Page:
When Jackson Holliday arrived in Boston last week for his major league debut, he found his locker smack in a row with Colton Cowser, Jordan Westburg, Gunnar Henderson and Adley Rutschman.

If anyone was going to help him through his highly anticipated first game, it would be these guys. Henderson and Rutschman were both No. 1 prospects, while Cowser and Westburg ranked in the top 100. They understood the pressure.

“We’re just trying to keep him leveled,” Westburg said. “He’s so mature; he’s handled it really well.”

The four — no longer the youngest with Holliday in the picture — took the new guy under their wings. Cowser reminded Holliday to breathe. Westburg took a step back and let him do his thing. Henderson thought back to his own debut and reflected on what he wished he had been told.

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“I feel like I did a good job of soaking it in, but it’s hard to in the moment at some points because you want to play well so you have to lock in for that,” Henderson said. “Take everything in, don’t take anything for granted, because it only happens once.”

Holliday has struggled as he’s adjusted to the major leagues, going 1-for-25 with 14 strikeouts in seven games. He’s not the only one who has had trouble adapting to major league pitching, though. Cowser, Westburg, Henderson and Rutschman all had their moments when they first came up. Now, they are staples in the Orioles’ lineup. Just as Holliday will be one day.

How long a leash Holliday will be given remains to be seen. The Orioles let Henderson, Westburg and Rutschman figure things out in the majors, while they sent Cowser down to make adjustments.

Whatever the path will be for Holliday, here’s how Cowser, Westburg, Henderson and Rutschman got through the newbie slump.

Colton Cowser

Before he was this season’s phenom, Colton Cowser was last season’s struggling prospect in the big leagues. (Ulysses Muñoz/The Baltimore Banner)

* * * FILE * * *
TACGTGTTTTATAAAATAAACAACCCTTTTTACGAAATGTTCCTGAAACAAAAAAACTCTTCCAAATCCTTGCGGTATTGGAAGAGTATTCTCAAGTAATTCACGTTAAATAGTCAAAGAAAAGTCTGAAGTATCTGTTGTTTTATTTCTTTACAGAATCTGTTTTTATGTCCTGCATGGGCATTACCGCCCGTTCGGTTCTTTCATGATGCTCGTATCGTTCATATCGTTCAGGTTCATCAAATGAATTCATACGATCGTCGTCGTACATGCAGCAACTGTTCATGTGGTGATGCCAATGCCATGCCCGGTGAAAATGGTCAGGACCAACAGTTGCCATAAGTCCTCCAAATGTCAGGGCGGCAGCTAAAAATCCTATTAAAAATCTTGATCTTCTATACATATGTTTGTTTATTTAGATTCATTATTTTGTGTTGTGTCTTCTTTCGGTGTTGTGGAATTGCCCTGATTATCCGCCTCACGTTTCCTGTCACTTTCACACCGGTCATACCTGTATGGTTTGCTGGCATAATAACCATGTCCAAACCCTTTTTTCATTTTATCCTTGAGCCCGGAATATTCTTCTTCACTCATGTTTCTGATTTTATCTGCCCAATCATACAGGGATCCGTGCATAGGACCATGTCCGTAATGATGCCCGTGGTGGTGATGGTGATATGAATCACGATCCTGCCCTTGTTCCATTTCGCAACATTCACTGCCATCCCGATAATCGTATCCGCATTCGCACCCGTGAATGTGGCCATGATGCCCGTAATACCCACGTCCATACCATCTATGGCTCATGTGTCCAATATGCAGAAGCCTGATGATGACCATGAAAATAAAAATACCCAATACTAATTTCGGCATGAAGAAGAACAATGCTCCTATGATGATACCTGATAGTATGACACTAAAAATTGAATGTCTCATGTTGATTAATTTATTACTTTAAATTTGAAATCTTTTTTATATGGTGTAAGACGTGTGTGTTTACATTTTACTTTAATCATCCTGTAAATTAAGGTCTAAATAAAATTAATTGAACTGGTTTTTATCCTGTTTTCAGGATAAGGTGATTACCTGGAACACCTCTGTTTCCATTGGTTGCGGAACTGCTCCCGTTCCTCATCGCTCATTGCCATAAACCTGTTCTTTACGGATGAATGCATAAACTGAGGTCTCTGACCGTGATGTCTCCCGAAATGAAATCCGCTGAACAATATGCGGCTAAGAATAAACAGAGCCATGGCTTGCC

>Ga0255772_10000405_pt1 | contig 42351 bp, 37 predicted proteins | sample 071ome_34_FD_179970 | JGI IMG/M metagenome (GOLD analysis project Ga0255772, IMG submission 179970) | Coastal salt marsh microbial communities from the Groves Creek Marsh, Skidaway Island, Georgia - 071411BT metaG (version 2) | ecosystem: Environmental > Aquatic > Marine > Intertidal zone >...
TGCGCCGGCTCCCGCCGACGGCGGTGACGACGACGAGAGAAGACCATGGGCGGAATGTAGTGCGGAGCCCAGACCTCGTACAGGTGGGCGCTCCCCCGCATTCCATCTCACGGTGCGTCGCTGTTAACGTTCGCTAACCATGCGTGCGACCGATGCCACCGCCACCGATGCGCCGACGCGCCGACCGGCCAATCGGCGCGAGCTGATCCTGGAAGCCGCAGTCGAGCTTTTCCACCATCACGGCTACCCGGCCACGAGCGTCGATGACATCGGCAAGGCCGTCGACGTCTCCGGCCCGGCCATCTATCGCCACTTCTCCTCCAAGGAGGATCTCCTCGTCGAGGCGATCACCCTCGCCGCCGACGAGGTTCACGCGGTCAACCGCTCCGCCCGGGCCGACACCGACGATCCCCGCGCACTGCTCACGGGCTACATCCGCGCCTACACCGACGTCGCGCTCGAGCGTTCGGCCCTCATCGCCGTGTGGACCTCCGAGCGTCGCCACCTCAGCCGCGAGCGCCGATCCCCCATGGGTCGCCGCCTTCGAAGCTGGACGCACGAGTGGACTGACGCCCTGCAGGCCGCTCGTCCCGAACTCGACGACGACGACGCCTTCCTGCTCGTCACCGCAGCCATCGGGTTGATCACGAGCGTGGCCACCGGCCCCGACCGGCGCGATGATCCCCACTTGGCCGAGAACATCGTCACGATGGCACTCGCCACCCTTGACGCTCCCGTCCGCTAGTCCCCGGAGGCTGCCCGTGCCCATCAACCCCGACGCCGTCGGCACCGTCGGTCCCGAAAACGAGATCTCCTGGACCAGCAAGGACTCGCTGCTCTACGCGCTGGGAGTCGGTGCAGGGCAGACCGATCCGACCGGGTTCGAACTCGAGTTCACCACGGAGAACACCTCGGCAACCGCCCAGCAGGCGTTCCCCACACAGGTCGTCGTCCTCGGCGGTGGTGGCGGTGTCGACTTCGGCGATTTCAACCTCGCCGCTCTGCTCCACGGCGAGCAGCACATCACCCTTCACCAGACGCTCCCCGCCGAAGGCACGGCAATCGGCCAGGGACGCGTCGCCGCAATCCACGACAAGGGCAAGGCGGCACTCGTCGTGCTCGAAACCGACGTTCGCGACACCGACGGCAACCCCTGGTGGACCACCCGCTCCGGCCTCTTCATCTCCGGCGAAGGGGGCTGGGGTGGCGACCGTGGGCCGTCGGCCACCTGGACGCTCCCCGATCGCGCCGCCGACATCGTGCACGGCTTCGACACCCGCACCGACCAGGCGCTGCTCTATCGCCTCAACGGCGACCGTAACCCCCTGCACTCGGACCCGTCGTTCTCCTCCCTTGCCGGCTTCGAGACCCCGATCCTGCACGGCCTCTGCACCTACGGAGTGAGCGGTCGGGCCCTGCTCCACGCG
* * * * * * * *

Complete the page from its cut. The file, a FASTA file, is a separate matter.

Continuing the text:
When Cowser first came up last year, he fell behind in counts 0-2. Then, he almost overcorrected himself, becoming too aggressive and swinging too much. This year, he’s simplified his approach. He’s learned when to be patient and when to be aggressive, and it’s showing. He’s emerged as a left-handed power bat who can hit to the opposite side.

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Gunnar Henderson

Gunnar Henderson had a rocky start last season because he swung at too many pitches that would not have been called strikes. (Ulysses Muñoz/The Baltimore Banner)

Henderson had a decent first run at it, but his troubles came at the start of the 2023 season, when he was swinging and missing at pitches out of the strike zone. Henderson made adjustments, fixing his posture, leveling his shoulders and making minor tweaks in his setup.

Adley Rutschman

Adley Rutschman started his major league career in a slump. (Ulysses Muñoz/The Baltimore Banner)

Rutschman’s on-base percentage shot up quickly as he stopped swinging at balls and his plate discipline improved.

Jordan Westburg

Jordan Westburg has more home runs in 17 games than he did in 68 last season. (Jess Rapfogel/AP)

Westburg was steady when he first came up, but he’s even better this year. He’s comfortable at the major league level, showing power and taking advantage of pitches left over the middle of the plate. He has more home runs in 17 games than he did 68 last season.

Danielle Allentuck covers the Orioles for The Baltimore Banner. She previously reported on the Rockies for the Denver Gazette and general sports assignments for The New York Times as part of its fellowship program. A Maryland native, Danielle grew up in Montgomery County and graduated from Ithaca College.

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